Maryland's governor's race is coming down to a question of just how liberal the state's Democratic Party wants to go.
With less than four weeks to go until the Democratic primary, which amounts to a ticket to the governor's mansion in the deep blue state, the liberal establishment's candidate — Lt. Gov. Anthony G. Brown — suddenly looks vulnerable against a hard-charging but only slightly less liberal rival.
Mr. Brown should have the race sewn up, with endorsements from former President Bill Clinton, outgoing Gov. Martin O'Malley, the Maryland General Assembly leadership and seven of the nine Democrats in the state's congressional delegation. And his $4.5 million campaign bank account is about $1 million larger than that of State Attorney General Douglas F. Gansler, his chief competitor.
Yet Mr. Brown, who leads in every poll, isn't a sure bet in the June 24 primary election.
A huge segment of Maryland voters — 54 percent in a recent poll — haven't made up their minds about who to vote for or just don't care.
"It appears that his support it soft. You don't find, outside of the African-American community, voters who are excited about Anthony Brown," said Towson University professor Richard E. Vatz, who specializes in political rhetoric and analyzing Maryland political campaigns.
Mr. Brown is running as the continuation of Mr. O'Malley's two-term tenure, and would be Maryland's first black governor. He is drawing overwhelming support among black voters, who make up more than 20 percent of the state's registered Democrats.
But he also played a lead roll in the state's disastrous Obamacare website, opening himself up to attacks from Mr. Gansler. That escalated last week when Mr. Brown skipped a debate hosted by WBFF-TV Fox 45 in Baltimore, leaving the stage to Mr. Gansler and Montgomery Delegate Heather R. Mizeur, the third Democrat in the race.
"If [Mr. Brown] had spent more time actually running the Affordable Care Act rollout instead of raising money from special interests, we wouldn't be in this position," Mr. Gansler said at the debate, standing beside an empty podium with Mr. Brown's name on it.
The state's Obamacare website was one of the worst in the country. Maryland spent about $125 million to build an online health care exchange that didn't work and another $40 million to switch to a website developed by Connecticut.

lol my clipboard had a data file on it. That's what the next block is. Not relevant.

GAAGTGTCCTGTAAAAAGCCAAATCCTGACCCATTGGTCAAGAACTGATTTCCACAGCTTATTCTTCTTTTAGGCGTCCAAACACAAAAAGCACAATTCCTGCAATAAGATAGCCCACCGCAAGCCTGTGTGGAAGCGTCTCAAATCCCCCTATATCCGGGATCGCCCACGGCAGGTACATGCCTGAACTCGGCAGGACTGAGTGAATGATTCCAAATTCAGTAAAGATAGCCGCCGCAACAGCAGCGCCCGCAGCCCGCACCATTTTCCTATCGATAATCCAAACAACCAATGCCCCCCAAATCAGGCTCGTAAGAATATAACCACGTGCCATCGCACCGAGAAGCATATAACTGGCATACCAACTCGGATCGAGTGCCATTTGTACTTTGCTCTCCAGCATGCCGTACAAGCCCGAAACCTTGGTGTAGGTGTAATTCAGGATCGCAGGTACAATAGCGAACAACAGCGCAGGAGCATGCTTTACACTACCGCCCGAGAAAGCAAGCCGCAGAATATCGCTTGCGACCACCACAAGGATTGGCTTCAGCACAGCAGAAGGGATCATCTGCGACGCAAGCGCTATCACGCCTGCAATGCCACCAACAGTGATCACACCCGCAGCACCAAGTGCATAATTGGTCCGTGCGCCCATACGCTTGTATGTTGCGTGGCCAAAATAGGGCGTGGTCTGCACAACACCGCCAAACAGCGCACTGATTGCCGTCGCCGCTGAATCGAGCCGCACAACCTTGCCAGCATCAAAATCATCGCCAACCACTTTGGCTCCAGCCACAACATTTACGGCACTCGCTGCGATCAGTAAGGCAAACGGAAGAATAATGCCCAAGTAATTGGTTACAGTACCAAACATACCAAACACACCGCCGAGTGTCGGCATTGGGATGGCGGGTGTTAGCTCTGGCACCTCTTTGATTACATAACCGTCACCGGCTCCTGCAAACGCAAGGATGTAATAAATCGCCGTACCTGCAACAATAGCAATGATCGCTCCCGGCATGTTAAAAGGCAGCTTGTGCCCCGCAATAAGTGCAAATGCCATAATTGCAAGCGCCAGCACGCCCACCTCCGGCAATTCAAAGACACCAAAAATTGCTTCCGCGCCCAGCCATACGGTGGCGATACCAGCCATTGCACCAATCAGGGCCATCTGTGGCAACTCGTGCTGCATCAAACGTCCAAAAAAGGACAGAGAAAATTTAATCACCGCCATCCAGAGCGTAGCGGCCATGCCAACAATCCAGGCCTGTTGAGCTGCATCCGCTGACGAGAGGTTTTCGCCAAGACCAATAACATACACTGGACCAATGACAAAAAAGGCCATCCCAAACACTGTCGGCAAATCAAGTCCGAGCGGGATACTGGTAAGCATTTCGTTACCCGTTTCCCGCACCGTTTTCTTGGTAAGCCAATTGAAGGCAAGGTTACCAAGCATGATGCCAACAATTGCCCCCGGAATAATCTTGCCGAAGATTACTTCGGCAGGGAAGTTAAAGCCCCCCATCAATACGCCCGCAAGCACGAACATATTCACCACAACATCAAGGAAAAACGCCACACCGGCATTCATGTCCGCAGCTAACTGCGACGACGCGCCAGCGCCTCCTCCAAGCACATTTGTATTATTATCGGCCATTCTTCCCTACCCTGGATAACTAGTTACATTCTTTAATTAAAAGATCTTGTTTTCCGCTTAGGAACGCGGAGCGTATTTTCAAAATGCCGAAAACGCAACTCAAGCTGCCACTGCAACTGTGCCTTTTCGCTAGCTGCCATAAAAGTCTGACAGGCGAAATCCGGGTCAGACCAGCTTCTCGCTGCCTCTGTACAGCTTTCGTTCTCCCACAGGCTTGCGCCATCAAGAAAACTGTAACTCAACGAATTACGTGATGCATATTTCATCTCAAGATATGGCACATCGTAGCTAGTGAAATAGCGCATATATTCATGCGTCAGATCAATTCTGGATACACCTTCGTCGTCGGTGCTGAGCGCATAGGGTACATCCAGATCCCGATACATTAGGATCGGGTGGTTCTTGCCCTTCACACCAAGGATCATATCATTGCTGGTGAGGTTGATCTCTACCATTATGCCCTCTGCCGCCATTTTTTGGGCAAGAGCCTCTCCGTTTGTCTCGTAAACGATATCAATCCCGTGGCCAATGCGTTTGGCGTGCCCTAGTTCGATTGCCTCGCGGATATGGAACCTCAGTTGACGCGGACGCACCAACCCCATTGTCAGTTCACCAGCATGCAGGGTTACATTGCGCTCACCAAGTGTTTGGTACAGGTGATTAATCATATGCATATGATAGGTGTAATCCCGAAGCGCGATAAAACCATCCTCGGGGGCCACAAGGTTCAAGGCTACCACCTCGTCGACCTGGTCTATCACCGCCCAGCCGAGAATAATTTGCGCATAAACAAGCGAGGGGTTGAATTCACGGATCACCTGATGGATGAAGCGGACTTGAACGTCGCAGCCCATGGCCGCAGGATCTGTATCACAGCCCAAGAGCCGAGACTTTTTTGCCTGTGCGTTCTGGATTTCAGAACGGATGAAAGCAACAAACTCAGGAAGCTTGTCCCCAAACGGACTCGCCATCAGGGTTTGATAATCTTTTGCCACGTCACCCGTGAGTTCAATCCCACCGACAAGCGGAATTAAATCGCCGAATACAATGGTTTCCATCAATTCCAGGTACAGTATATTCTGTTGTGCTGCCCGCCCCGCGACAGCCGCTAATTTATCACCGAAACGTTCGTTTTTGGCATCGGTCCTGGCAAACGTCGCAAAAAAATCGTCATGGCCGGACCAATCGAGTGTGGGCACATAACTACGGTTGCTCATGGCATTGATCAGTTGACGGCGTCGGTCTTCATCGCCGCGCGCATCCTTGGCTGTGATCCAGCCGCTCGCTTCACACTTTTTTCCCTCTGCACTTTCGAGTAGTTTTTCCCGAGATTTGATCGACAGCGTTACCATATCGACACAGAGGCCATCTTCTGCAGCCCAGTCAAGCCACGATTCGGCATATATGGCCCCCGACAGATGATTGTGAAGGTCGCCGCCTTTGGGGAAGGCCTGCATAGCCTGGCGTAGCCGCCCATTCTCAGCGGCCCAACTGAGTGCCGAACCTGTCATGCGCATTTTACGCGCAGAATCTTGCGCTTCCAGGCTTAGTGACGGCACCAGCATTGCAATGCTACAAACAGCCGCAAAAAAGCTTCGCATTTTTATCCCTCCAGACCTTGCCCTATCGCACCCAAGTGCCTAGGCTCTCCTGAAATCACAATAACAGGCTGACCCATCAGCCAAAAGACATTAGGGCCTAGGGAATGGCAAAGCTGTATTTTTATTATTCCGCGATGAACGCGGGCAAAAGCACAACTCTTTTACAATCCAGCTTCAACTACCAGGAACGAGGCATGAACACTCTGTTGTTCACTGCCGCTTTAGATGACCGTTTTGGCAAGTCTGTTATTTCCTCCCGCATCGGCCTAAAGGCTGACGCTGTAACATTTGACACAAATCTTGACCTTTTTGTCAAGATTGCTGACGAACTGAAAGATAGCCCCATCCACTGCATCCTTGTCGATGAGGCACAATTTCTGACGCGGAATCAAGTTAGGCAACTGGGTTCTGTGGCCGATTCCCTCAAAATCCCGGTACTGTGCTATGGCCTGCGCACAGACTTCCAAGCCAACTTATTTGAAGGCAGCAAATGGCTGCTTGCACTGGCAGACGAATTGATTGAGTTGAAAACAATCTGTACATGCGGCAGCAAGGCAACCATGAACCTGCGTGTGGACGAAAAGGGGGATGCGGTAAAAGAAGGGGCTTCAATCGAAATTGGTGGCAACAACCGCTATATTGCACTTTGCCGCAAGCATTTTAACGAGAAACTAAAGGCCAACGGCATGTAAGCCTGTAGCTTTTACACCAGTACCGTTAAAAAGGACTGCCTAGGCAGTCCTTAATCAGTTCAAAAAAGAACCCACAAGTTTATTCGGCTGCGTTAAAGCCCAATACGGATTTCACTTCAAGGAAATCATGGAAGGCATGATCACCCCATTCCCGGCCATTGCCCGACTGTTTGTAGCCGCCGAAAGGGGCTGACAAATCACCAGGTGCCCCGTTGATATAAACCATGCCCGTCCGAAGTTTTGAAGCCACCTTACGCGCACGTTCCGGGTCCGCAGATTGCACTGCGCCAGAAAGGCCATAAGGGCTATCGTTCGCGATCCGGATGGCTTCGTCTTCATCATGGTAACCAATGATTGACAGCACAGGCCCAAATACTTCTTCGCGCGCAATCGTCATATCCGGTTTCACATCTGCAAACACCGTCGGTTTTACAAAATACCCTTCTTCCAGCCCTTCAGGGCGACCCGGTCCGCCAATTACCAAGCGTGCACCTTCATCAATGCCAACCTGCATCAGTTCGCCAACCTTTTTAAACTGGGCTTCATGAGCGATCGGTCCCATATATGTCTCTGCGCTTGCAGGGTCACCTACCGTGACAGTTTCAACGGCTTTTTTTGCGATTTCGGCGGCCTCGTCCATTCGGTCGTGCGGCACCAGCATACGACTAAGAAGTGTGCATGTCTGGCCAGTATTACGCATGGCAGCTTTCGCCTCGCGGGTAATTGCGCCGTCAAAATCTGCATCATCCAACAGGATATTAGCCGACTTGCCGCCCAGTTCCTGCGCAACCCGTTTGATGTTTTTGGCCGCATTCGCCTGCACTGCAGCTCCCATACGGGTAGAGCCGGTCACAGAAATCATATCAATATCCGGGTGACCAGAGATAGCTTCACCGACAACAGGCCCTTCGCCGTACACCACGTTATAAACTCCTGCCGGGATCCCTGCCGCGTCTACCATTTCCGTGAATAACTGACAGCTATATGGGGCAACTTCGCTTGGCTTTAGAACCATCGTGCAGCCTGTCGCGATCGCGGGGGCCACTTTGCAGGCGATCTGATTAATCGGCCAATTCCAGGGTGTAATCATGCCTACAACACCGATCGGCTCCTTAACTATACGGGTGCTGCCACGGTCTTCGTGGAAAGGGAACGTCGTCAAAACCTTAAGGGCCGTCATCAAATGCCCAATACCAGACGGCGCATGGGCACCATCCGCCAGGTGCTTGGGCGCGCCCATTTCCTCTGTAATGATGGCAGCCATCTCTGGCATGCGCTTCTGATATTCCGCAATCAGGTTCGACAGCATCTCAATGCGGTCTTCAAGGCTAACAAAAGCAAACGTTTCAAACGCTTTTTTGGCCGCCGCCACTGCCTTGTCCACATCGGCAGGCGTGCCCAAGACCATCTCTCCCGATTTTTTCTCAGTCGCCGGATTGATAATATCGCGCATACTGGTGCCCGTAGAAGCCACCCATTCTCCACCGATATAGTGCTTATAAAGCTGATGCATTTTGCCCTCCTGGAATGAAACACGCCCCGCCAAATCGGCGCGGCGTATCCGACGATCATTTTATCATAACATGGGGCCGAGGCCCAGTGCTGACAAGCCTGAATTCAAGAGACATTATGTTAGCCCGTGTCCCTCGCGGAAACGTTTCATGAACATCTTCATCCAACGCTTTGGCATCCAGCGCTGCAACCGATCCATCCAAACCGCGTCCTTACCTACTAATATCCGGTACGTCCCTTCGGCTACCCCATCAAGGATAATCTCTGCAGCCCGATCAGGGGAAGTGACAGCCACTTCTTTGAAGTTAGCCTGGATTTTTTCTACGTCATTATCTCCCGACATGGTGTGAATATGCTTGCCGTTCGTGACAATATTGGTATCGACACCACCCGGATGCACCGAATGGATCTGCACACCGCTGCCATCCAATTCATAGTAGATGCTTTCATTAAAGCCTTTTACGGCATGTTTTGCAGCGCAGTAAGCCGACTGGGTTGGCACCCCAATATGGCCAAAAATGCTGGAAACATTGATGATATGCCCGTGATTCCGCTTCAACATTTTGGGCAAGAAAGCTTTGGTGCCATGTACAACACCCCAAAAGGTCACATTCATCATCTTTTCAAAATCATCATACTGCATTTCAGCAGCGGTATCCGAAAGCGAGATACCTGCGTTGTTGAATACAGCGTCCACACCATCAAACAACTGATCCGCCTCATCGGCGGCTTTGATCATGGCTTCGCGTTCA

Mr. Brown has largely shrugged off his responsibility for the Obamacare fiasco, and his campaign has insisted he couldn't attend the debate due to a commitment to host a community meeting.
The location of the community meeting, however, was not finalized until a few days before the debate, according to the Baltimore Sun.
The debate no-show provided an opening for fresh attacks.
The Gansler campaign aired a new TV ad Thursday titled "Trust" that featured video footage of the debate with Mr. Brown's nameplate on empty lectern between Mr. Gansler and Ms. Mizeur. Bold print across the screen read: "If Anthony Brown won't even show up in Baltimore to debate, how can we trust him to stand up for us as governor?"
Voters will have a hard time differentiating the three Democrats based on their campaign platforms, which vary only by the degree of the liberal policies they embrace.
Mr. Brown promises to be just as liberal as Mr. O'Malley, who is eyeing a presidential run. Mr. Gansler would be slightly less liberal and Ms. Mizeur would be the most progressive.
All three want to provide universal pre-kindergarten, though Ms. Mizeur would pay for it by legalizing and taxing marijuana.
"Anybody who was going to bet on this race would be a fool not to bet on Brown. But I've been around these long enough to know when they are a lock and it does not strike me as a lock," Mr. Vatz said. "It strikes me as his to lose. And one way to lose it is to look like you are afraid to debate and appear that you are afraid to defend your record."
Anne Arundel County businessman Larry Hogan remains the front-runner for the Republican gubernatorial nomination, with Harford County Executive David R. Craig a distant second.
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